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‘Robbing women’: Japan’s sperm donation law spurs controversy

Satoko Nagamura and her girlfriend conceived their son with donated sperm, but new legislation in Japan could effectively outlaw the procedure for lesbian couples and single women.

Satoko Nagamura and her girlfriend conceived their son with donated sperm, but new legislation in Japan could effectively outlaw the procedure for lesbian couples and single women.

For decades, anonymous sperm donation has existed in a legal grey zone in Japan, with no law explicitly prohibiting it, but no framework to govern it either.

Legislation expected to be presented this year would regulate the procedure, including protecting the rights of children to know their biological parents and capping recipients from a single donor.

But a draft seen by AFP shows the law would only authorise the process for legally married couples, mostly those affected by male infertility. Japan does not recognise same-sex marriage, so lesbian couples and single women would be excluded.

To Nagamura, the draft is “tantamount to robbing women – whether same-sex couples or single – of their reproductive rights, and their desire to give birth to and raise children”.

For nearly two decades, the 39-year-old dreamed of being a mother and the chance to “give birth with my body”.

She and her partner Mamiko Moda, 42, initially considered overseas sperm banks, before turning to a male friend, encouraged by his willingness to have a relationship with the future child.

They are now the proud parents of a 10-month-old son, who smiles freely as his parents spoonfeed him with encouraging exclamations of “well done”, as the family’s two dogs look on jealously.

Institutions that offer sperm donation and insemination generally follow the guidelines of the Japan Society of Obstetrics and Gynaecology (JSOG) – which serve as the basis for the new legislation restricting the process to married couples.

JSOG’s guidelines are non-binding, but already carry enough weight that only a handful of doctors defy them to accommodate lesbians and single women.

If the law is enacted, “the few hospitals that have accepted us will no longer be able to do so”, said Nagamura.

“There is a big difference between just going against the guidelines and doing something illegal,” added Moda.

The couple also fears the new legislation could mean their child, conceived through artificial insemination using a sperm donor, could be stigmatised.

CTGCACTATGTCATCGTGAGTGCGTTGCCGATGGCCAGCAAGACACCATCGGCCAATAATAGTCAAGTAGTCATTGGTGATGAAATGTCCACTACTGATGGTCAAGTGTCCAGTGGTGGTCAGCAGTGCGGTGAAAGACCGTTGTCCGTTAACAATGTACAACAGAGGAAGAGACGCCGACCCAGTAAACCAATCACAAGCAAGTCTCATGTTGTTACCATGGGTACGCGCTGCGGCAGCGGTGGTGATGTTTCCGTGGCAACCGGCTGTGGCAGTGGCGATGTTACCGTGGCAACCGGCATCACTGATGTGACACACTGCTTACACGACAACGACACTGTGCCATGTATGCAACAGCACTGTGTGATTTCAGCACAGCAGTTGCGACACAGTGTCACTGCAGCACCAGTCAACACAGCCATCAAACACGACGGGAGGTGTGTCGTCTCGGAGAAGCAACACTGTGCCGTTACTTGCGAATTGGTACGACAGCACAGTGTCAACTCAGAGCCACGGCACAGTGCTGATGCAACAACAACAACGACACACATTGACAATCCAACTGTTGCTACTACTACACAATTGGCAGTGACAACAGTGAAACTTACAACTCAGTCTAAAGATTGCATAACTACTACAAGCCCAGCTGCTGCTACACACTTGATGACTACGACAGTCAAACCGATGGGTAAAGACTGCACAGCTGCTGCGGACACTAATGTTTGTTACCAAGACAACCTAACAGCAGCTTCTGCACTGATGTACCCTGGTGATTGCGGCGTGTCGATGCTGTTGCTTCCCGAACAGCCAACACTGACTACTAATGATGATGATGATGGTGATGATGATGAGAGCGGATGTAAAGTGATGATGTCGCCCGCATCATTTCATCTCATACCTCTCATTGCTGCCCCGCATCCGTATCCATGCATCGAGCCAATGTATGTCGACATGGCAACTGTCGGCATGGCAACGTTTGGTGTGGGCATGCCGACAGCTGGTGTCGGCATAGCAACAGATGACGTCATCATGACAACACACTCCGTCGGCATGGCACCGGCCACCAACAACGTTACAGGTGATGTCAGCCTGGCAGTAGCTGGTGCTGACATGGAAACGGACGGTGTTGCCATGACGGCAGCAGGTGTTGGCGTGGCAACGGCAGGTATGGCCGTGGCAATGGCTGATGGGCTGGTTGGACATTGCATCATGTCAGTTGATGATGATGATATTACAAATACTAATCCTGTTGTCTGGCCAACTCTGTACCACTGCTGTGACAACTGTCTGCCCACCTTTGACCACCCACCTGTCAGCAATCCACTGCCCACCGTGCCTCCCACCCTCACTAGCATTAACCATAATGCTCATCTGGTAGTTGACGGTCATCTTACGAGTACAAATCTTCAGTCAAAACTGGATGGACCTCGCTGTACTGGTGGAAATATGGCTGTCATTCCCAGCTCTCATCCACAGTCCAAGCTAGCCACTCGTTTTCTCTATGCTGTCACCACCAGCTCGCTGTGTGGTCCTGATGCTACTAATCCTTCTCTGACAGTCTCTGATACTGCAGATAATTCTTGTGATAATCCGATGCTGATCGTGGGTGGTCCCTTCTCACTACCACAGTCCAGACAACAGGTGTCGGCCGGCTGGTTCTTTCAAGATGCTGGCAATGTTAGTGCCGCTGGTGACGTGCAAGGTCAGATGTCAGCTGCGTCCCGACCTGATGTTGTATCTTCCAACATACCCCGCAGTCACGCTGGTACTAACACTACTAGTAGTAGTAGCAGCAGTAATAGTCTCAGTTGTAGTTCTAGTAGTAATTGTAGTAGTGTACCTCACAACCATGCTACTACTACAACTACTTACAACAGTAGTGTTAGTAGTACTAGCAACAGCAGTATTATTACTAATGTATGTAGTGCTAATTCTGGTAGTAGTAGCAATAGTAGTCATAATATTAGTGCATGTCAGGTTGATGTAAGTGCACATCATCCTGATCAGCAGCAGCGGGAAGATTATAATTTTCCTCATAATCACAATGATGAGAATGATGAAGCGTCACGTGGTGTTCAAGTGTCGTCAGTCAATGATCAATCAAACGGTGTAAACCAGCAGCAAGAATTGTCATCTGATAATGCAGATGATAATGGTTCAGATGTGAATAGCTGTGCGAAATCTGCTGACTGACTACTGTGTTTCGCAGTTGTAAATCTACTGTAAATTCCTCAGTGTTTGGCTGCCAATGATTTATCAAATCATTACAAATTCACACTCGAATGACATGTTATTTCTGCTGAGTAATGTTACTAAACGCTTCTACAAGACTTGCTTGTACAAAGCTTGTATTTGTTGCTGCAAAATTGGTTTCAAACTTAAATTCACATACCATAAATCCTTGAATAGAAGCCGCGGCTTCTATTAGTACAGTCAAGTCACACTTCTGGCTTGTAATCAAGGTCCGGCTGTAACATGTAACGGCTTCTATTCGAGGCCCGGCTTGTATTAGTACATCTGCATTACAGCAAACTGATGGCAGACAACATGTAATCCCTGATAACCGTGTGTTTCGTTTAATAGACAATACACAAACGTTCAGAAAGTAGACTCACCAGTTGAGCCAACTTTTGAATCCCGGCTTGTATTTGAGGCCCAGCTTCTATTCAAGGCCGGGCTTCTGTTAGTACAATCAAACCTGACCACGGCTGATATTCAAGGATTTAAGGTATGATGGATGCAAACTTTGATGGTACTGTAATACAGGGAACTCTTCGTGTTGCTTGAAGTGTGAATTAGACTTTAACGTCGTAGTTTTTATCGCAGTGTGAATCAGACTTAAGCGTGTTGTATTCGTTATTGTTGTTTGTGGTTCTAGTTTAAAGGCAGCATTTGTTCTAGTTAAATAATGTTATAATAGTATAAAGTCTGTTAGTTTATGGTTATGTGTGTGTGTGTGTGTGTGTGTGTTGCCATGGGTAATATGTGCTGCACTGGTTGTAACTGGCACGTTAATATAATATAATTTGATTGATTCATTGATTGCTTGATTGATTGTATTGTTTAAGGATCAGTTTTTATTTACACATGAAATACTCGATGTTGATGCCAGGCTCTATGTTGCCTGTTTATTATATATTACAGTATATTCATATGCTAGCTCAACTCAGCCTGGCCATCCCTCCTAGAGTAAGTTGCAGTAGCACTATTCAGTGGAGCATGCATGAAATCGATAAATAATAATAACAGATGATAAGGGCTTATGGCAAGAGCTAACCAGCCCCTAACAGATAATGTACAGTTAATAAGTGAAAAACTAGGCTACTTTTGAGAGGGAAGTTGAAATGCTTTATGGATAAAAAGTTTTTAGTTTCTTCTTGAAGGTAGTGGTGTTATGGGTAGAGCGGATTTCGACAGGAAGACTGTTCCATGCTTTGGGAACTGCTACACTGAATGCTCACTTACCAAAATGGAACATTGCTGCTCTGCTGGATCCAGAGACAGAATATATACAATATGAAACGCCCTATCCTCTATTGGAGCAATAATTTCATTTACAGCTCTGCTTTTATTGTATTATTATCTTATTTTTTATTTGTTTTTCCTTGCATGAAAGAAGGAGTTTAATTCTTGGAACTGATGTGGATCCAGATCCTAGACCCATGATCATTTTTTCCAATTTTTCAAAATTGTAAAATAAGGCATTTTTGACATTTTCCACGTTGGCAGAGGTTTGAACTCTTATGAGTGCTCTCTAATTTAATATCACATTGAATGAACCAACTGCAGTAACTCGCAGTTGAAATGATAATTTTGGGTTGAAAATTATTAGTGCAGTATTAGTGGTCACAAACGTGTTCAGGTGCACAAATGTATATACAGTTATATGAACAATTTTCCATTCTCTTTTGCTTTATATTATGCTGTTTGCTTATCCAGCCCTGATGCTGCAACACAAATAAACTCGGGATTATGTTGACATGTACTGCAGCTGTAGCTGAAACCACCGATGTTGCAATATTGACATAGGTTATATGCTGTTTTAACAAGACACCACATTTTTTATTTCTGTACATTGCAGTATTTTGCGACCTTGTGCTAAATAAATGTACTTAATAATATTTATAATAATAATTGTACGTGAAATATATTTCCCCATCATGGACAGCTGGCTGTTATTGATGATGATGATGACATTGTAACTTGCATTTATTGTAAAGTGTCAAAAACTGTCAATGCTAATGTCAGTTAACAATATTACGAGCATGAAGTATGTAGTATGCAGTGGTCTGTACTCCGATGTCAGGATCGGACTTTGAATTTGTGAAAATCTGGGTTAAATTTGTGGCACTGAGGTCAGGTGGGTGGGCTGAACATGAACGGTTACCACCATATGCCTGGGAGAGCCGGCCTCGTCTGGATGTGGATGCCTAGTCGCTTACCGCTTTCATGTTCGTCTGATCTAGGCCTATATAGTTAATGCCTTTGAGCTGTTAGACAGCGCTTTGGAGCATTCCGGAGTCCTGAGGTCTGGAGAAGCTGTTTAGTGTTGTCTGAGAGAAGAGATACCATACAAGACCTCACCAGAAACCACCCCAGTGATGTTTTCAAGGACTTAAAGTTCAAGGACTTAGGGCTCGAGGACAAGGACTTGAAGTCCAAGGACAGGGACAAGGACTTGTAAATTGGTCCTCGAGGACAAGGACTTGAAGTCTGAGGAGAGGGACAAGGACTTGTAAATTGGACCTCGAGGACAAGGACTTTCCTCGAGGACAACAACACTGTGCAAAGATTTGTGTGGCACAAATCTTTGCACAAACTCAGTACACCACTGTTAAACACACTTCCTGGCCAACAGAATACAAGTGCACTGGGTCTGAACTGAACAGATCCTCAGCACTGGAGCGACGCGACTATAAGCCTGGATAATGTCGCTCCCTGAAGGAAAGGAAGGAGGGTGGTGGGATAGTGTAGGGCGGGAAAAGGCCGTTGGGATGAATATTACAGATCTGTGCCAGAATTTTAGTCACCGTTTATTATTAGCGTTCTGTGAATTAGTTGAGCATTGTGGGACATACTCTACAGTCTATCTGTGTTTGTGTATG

“Even though the way we achieved our pregnancy was not illegal at the time, the impression that we did something wrong, that this kid is somehow ‘illegal’, could emerge if that’s how the law sees it,” Moda said.


Kozo Akino, a ruling-coalition lawmaker involved in drafting the legislation, argues that children’s rights are most easily protected by “legally married parents with joint custody”.

“Assisted reproductive technology should not be pursued at the expense of the wellbeing of children,” he told AFP.

And some doctors think the law could help make the unregulated treatment more socially accepted, despite being limited to heterosexual married couples.

“My hope is that with the law, our treatment will be seen as more legitimate and become mainstream,” said Mamoru Tanaka, an obstetrics professor at Tokyo’s Keio University Hospital.

Keio is thought to have been the first medical institution in Japan to perform donor insemination in 1948, but it is no longer accepting new patients because of a donor shortage that followed an internal policy shift.

Since 2017, it has warned donors that their anonymity could be waived if children conceived from their sperm file legal suits. The resulting shortage of applicants means it carried out just 481 procedures for existing patients in 2019, down from 1,952 in 2016.

Patients would “hopefully be able to benefit from (a legal framework), but it’s easier said than done”, Tanaka said.

“There is a possibility that more people will be pushed underground, and in that sense, it’s a double-edged sword,” he told AFP.


Already, some women and couples turn to unvetted sperm donors to avoid the complexities and restrictions of the existing system.

A casual Twitter search turns up hundreds of accounts touting the handsomeness, college degrees and athletic talent of would-be donors, who typically offer recipients either cups of semen for self-insemination, or impregnation via intercourse.

Many do not expect payment beyond transport costs, which has helped fuel debate over their motives, including claims they are simply after sex.

One man advertising his services online told AFP he considered it like donating blood.

“I happen to have a healthy body, so why not put it to good use?” said the 34-year-old freelance illustrator, declining to be named.

The man’s wife, a 32-year-old doctor, told AFP she supported her husband’s donations, in part because as a bisexual person she wants to help others in the LGBTQ community conceive.

But social media sperm donation raises health and safety issues in terms of verifying donor profiles.

And Nagamura fears that these riskier donations will only become more common if legislation excludes single women and lesbians.

“There will be those who do whatever it takes to have children,” she said.

“It’s not that easy, giving up on childbirth.”